by | Feb 25, 2009 | Detroit Free Press | 0 comments

SAN JOSE, Calif. – Mike Babcock sat alone in a windowless space in the bowels of the Sharks’ arena. Because reporters were rushing to file stories, there were mostly empty chairs before him. He spoke about victory, the sense of pride and relief.

But it felt too small, like a presidential candidate talking at a bus stop. So we should take a moment here to appreciate how damn hard it is to do what the Red Wings have just done: reach the conference finals as a favored team.

“It’s like the weight of the world,” Babcock said of the “upset” nature of the opening two rounds. “It’s almost like you’re better off if you finished eighth.”

Let’s face it. Playoff hockey, in recent seasons, has been an obstacle course through a funhouse of mirrors. Top seeds stumble. Low seeds reach glory. The Wings have had excellent teams over the last five years, star-studded teams, teams that made opposing players gape when they skated out in warm-ups.

Yet since 2002, none of these teams got as far this season’s did. They were upset by upstarts. Tripped by trouble. Each spring there was a somber locker room with players shaking their heads in disbelief.

Not this group.

Said Babcock: “We’re trying to win it all and rebuild at the same time. Normally … you gotta fall off the face of the earth to rebuild.”

The faces of victory

Down the hall from Babcock’s lonely news conference, the visitors’ locker room was nearly empty as well. Nicklas Lidstrom entered, his gray undershirt soaked with sweat. He passed Dominik Hasek, hunkered over in a chair, arms on his knees, still in uniform, perspiration dripping. Maybe at 42 it takes longer to get undressed. Or maybe, like Lidstrom, Dom was enjoying a quiet moment to reflect.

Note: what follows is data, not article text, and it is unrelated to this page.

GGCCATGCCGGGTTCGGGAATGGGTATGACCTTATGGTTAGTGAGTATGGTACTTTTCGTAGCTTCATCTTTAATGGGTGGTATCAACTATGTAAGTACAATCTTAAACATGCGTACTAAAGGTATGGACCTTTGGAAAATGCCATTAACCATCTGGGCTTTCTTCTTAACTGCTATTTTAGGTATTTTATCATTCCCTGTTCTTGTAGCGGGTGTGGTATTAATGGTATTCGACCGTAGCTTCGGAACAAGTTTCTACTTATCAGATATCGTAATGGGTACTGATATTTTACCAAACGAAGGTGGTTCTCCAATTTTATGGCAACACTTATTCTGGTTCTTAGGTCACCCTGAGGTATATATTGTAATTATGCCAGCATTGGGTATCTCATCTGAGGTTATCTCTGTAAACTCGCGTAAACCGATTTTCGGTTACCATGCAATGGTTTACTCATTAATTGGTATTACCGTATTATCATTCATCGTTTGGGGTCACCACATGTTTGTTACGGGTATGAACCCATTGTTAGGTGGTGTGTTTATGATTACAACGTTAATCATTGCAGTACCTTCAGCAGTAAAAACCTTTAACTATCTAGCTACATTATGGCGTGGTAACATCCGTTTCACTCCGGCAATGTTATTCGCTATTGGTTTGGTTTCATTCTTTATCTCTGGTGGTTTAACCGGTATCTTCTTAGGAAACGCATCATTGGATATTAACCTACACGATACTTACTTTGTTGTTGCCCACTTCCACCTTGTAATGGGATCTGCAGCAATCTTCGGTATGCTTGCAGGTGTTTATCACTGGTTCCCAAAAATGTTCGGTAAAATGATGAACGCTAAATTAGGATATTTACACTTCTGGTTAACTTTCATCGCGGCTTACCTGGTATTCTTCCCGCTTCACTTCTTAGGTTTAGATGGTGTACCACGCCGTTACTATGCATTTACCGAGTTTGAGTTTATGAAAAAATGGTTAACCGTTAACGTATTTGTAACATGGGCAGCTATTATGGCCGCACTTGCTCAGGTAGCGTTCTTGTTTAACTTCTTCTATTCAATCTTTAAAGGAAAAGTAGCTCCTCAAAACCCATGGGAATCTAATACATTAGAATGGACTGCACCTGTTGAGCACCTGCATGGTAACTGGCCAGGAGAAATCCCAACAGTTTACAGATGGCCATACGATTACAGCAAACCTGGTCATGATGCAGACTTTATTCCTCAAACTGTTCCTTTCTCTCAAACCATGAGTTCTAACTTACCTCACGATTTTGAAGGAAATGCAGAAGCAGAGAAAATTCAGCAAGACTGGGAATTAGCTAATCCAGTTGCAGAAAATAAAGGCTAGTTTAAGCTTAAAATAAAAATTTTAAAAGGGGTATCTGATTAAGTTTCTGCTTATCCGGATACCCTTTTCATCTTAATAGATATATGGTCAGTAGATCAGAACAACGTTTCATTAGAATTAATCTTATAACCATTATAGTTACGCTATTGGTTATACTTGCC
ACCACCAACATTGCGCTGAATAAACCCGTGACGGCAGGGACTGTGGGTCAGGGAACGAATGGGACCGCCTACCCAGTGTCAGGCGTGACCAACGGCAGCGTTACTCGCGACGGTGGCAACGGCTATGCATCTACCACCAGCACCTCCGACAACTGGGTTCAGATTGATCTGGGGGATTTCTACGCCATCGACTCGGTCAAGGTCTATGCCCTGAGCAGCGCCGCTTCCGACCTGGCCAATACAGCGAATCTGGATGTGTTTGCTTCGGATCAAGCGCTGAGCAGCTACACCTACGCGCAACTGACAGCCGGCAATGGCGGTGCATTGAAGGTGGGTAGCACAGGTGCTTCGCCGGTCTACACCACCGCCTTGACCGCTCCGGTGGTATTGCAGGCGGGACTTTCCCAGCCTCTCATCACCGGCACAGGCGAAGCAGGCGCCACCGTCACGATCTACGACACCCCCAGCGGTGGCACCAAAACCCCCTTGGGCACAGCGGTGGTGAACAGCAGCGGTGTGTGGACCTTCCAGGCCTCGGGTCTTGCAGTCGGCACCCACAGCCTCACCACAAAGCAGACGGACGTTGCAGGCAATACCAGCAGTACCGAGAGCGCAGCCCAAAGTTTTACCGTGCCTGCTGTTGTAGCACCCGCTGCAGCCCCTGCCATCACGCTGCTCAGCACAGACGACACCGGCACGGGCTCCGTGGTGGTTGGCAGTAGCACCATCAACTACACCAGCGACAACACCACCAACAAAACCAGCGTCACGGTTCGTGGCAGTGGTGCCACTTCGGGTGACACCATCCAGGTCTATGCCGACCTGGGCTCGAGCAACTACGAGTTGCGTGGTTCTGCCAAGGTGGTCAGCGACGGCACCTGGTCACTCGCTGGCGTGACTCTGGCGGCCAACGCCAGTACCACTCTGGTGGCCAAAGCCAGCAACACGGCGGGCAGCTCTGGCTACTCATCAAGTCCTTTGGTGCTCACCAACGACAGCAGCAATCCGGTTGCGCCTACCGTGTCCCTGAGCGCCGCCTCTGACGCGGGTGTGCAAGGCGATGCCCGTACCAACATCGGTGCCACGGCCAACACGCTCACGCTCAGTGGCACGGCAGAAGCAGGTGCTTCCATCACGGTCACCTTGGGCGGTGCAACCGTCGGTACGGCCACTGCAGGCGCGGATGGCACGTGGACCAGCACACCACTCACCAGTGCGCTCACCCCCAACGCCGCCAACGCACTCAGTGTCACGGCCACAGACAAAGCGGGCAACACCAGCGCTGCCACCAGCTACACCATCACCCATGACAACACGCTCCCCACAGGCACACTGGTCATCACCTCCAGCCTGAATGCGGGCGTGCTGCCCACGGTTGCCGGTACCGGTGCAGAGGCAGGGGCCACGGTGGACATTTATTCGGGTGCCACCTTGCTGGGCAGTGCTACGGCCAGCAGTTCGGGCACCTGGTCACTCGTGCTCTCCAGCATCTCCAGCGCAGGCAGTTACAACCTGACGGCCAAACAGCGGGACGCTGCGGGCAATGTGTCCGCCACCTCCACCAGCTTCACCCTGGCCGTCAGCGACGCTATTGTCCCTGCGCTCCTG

Now the two were alone, and Dom made a small joke about doing too many interviews and Nick said “I know what you mean.”

Hasek. Lidstrom. A roomful of tape, towels and wet clothes. The moment was symbolic, because these two men are now the cornerstones of this team, Nick and Dom, almost 80 years old if you add them together. Last year Dom wasn’t here and Nick played the quiet Beatle (George?) behind the flashier Yzerman and Shanahan. The locker room had a different feel – not better, not worse, just different.

Now this is Lidstrom’s team, with Pavel Datsyuk and Henrik Zetterberg as the lightning bolts and Hasek as the dam that holds back opposing floods.

“I feel good to be here, and good for the guys who I’ve been battling with in the past,” Lidstrom said. “Cheli, Drapes, guys that have been through the winning seasons and the upsets, too. It’s just nice to be back in this position.”

Time to love the team

Hockey has endured a lot since the Wings last won a Stanley Cup. It suffered a long lockout. It rewrote many rules. It fell off the map of the TV world. Crowds dwindled. Coverage lessened. It seemed to shrink before our eyes.

But the Wings back in the Western Conference finals, that’s good news. I believe many Detroit fans have been holding back on embracing this team, wary that a first- or second-round exit was inevitable, and why put your heart on the ice just to get it stomped.

That should change now. Only four teams are left. It’s safe to come out. Safe to fly that flag from your car window. This Wings team lacks the self-consciousness that previous versions did, always looking to make a perfect play, carrying the weight of its reputations as it skated. This team grinds down and does things, and if it falls behind it grinds down even more. With Hasek, all things are possible, there’s magic in the net and destiny on the calendar.

We go so fast. We cheer, question and bury teams in a week. So a moment here to appreciate the minefield the Wings just navigated, the one full of disappointments and blank stares like the Sharks had after Game 6, slumping bodies that don’t want to leave the locker room.

Lidstrom and Hasek, for a few stolen minutes, weren’t leaving the locker room, either, not because there was emptiness waiting outside, but because, when you’re older and wiser and you’re on the road to greatness, you take a quiet moment when you can.

And then you go out and make more noise.

Contact MITCH ALBOM at malbom@freepress.com. Book signings: Friday – Noon, Borders, downtown; 7:30 p.m., Barnes & Noble, Rochester Hills. Saturday – 11 a.m., Sam’s Club, Novi; 1:30 p.m., Costco, Bloomfield.


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New book, The Little Liar, arrives November 14. Get the details »

Mitch Albom writes about running an orphanage in impoverished Port-au-Prince, Haiti, his kids, their hardships, laughs and challenges, and the life lessons he’s learned there every day.

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